Brandon Ingram weight gain could be a “problem”

Brandon Ingram weight gain could be a “problem”

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The most talked about thing when it comes to Brandon Ingram is his skinny frame. Adding weight is what could be the difference between superstardom or bust. He is a skilled wing that has an insane wingspan that not many have. It gives him potential on both sides of the ball. The problem is that he is skinny all around, and that offers issues when playing with stronger players. He gets knocked off balanced and can get backed down easier on defense which makes him a sort of liability.

Ingram is eating 5,000 calories a day and going to the weight room in order to add some more mass on his arms and legs. In a recent article from Baxter Holmes, Brandon’s older brother Bo said this wasn’t his first time eating a lot:

During all those years spent sprouting skyward, Ingram “never missed a meal,” Donald says. “He was always in the kitchen,” adds Bo, Brandon’s older brother. But nothing seemed to work. “I tried to eat more,” Ingram says, “but I wasn’t getting any thicker.”

Being chubby early in his childhood (something I can relate to), growth made his body transform and the weight started to level out causing him be to become lanky. It has been a struggle since his high school days, but it has been something that he hasn’t ignored.

David Thorpe, a writer for ESPN and executive of a training facility, elaborated on whether gaining weight is even that important to the development of the wing:

“Adding weight presents way more risk than reward. It’s not going to make him jump higher, run faster or quicker. It might help him hold his position in the post, but did the Lakers draft him to put him in the post? If the biggest problem Brandon Ingram has in the next five years is that he can’t hold his position in the post, I think the Lakers will be very happy.”

The issues is that there are some athletic, strong wings that do work well in the post and on potential switches on a 4 or 5, he wouldn’t be all that effective unless he was stronger. It is about finding a healthy medium and Tim Grover, former trainer of Michael Jordan, elaborated on the struggle to add weight and be comfortable:

“That’s why I say, put on the weight real slow,” Grover says. “If you can put on 5-8 pounds of quality muscle [in a year], which is very hard to do, and see, ‘How do you feel at this weight? How are you performing at this weight? Do you like it?’ Great. OK, let’s try to maintain this weight through this season.

“OK, next season, you want to try to bulk up a little bit more? Let’s try to put on a little bit more weight. How do you feel? ‘Ah, I’m not feeling right. My movements are a little bit slow.’ OK, let’s back off a little bit.

Ultimately, it’s about how much Ingram can put on without hindering the way he moves. He shouldn’t force it that much, just let the weight come naturally with the addition of weight lifting and eating to accelerate it a bit.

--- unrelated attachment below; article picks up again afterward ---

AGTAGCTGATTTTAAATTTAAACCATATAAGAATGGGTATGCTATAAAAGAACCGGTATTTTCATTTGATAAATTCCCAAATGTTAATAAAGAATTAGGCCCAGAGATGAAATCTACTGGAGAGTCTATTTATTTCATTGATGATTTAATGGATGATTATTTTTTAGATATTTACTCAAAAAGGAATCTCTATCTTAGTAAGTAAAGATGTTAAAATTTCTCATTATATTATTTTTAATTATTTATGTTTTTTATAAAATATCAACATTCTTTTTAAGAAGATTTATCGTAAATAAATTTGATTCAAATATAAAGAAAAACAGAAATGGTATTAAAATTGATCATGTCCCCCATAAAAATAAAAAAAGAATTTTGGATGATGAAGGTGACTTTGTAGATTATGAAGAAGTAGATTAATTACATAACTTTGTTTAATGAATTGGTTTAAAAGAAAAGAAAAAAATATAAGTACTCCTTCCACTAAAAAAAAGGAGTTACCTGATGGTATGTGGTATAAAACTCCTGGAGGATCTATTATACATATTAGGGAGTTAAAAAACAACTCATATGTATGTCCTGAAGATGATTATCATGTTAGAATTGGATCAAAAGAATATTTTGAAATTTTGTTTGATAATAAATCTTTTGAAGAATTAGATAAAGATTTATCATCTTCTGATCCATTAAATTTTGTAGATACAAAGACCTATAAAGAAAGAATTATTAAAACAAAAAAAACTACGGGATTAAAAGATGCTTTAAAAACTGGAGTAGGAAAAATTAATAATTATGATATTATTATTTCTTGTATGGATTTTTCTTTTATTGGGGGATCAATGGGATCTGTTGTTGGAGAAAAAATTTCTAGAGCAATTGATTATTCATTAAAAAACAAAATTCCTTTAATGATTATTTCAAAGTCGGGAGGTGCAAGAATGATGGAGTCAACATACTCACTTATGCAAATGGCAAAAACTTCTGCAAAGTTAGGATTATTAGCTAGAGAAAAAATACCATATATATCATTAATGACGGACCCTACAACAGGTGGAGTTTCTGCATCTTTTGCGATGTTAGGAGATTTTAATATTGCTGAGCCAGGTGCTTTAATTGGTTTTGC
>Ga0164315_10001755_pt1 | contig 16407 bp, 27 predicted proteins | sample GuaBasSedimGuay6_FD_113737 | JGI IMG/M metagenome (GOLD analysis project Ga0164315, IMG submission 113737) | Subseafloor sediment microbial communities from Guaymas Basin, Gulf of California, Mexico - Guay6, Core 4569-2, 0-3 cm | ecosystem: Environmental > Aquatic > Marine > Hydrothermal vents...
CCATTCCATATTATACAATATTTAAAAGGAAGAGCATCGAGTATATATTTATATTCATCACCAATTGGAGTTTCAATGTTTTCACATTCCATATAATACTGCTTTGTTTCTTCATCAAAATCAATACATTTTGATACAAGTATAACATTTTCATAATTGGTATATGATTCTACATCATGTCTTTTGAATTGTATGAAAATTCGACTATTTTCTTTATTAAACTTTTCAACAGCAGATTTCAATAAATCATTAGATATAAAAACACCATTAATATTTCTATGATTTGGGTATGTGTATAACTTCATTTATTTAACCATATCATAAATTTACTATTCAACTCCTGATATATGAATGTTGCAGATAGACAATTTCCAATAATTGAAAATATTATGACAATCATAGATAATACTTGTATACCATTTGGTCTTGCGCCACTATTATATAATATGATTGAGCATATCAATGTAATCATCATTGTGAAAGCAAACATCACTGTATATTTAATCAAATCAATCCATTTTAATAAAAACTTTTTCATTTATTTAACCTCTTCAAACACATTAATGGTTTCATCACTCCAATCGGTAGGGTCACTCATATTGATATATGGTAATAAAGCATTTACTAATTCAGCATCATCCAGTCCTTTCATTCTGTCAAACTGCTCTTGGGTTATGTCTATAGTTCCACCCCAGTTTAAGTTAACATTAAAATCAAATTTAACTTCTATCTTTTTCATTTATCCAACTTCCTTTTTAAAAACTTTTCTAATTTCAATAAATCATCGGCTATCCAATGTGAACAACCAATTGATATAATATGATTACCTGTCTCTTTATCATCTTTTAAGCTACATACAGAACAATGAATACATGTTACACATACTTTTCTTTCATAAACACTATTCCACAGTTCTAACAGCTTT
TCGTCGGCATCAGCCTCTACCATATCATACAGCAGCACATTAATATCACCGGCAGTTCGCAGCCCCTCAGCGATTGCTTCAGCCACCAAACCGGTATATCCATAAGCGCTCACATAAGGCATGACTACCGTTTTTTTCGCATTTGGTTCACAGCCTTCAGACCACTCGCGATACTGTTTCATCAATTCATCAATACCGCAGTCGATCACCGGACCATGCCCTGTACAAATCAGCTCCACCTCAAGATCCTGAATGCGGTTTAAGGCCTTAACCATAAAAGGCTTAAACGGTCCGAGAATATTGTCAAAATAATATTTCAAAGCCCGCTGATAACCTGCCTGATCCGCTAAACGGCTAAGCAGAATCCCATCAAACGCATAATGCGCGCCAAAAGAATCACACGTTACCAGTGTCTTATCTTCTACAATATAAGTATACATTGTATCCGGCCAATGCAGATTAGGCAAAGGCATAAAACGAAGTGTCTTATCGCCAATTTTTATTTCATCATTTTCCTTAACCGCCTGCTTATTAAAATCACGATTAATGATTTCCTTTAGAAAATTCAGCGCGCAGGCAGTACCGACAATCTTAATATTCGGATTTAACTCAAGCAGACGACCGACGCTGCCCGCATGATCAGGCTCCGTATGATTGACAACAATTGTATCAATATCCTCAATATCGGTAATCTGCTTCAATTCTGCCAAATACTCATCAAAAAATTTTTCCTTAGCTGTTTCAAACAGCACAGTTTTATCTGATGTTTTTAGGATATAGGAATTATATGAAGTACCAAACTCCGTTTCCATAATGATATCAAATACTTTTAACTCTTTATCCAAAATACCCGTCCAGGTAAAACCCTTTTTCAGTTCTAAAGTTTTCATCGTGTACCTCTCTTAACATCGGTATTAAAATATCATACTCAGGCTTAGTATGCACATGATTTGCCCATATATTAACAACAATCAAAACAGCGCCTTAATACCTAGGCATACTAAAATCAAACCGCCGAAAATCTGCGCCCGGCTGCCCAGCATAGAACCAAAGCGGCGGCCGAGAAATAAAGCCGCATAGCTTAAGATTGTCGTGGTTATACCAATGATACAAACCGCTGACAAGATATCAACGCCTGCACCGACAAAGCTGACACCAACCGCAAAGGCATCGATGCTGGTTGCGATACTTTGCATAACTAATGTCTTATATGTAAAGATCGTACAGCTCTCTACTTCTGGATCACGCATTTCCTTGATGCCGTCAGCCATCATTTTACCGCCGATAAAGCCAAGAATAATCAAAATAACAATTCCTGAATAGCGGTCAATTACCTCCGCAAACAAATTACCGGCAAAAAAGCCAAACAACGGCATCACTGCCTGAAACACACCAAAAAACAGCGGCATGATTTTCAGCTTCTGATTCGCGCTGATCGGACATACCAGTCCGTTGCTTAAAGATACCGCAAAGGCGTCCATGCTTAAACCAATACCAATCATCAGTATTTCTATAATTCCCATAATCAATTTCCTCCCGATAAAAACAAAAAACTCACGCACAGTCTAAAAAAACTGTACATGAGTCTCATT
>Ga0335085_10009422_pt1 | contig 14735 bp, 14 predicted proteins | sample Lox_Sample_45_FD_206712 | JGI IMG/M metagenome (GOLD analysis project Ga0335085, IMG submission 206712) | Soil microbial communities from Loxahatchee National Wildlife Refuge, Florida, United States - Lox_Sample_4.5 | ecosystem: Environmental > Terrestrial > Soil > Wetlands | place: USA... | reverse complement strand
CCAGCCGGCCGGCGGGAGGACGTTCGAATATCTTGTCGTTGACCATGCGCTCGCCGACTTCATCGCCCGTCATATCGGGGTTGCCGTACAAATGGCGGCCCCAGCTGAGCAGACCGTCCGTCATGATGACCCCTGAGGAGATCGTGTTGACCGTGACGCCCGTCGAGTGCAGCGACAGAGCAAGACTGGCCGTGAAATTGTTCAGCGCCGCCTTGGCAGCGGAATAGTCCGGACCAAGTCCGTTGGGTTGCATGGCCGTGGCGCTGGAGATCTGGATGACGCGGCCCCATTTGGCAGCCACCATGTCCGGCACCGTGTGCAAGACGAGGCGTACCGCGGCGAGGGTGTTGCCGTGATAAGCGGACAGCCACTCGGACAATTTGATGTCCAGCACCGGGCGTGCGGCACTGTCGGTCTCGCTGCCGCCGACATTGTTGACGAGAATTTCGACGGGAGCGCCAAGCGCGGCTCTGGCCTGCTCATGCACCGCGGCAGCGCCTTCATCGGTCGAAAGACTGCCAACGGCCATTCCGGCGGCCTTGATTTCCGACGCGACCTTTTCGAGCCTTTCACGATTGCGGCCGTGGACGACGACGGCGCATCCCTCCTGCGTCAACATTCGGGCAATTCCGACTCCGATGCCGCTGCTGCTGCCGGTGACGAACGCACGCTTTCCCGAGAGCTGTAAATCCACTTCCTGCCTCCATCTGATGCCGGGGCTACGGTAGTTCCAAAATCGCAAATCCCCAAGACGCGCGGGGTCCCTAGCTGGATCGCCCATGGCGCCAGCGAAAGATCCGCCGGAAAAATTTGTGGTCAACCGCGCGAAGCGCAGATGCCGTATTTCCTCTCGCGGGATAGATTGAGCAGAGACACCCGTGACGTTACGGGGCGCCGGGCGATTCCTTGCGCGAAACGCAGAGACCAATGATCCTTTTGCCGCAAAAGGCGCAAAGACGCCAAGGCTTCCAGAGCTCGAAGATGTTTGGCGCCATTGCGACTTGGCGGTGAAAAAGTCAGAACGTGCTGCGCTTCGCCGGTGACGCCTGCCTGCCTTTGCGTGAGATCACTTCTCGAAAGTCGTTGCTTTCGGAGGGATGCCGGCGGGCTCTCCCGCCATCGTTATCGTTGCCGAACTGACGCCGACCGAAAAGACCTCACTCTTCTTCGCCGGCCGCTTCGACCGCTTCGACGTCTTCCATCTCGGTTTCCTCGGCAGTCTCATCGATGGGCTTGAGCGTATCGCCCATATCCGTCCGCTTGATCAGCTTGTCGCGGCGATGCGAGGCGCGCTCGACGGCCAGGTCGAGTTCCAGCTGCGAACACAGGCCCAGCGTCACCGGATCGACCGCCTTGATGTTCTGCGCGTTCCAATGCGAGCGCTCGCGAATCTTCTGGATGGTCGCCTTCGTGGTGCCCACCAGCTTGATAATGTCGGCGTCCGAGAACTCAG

Grovers continued to share some more details on what calories mean for an athlete looking to add muscle:

Just as player must train to play basketball or lift weights, so too must one train to consume large quantities of food. “And a mistake a lot of individuals make is they try to go from eating what they normally eat to all of the sudden trying to eat 6,000 to 8,000 calories [per day],” Grover says. “It looks good for TV. It looks good for the magazine when you take a picture that shows all the food that’s in front of me, but you cannot just consume that amount of calories if you’re not accustomed to it. You have to work your way up to it.”

“Because what’s going to happen is: When you take out all the empty calories, or the bad food, and you put in the good food, the initial process is the person is going to end up losing weight,” Grover says. “You’re going to increase their metabolic rate. They’re eating better calories that get burned a lot quicker, that don’t store as fat. So the process is, when you start this high-calorie diet, you end up actually losing weight before you end up putting on weight.”

Since he is such as competitor, he will want his body in the best shape to be the best version of himself on the court. Ingram himself said as much:

Ingram, for his part, has changed — dramatically. No longer does he consume 5,000 calories every 24 hours. “I tried before, but I just eat what I can during the day,” he says. “Whenever my reminder comes up, if I’m not hungry, I still try to eat a little something just to get through the day.” And no longer does he aim to weigh 210 by the fall. “I actually don’t have a goal right now,” Ingram says. He preaches patience. He tells himself the weight will come. “I know we have good trainers,” he says. “I’ll just listen to them.”

Ingram is starting to understand the process of the NBA, and how everything may not come as easily or quickly that he would want. Heck, even Mitch Kupchak understands how the process works:

“Obviously, the kid needs to get stronger, and he will, but the important thing is that [Ingram] is fearless and he competes.”

“It’s going to happen,” Kupchak says. “Naturally.”

For Lakers fans, they will need to be patient. If his body does change the way they would like, he will be doing what he needs to so that he gets better.  Doing it safely and the right way is also key. People joke that he needs to get stronger, and he does, but it won’t be a per season basis in which the increments shine. It will be over 4-5 year span. Until then, he will work on polishing the skill that he already has.

*All quotes from ESPN’s Baxter Holmes article*

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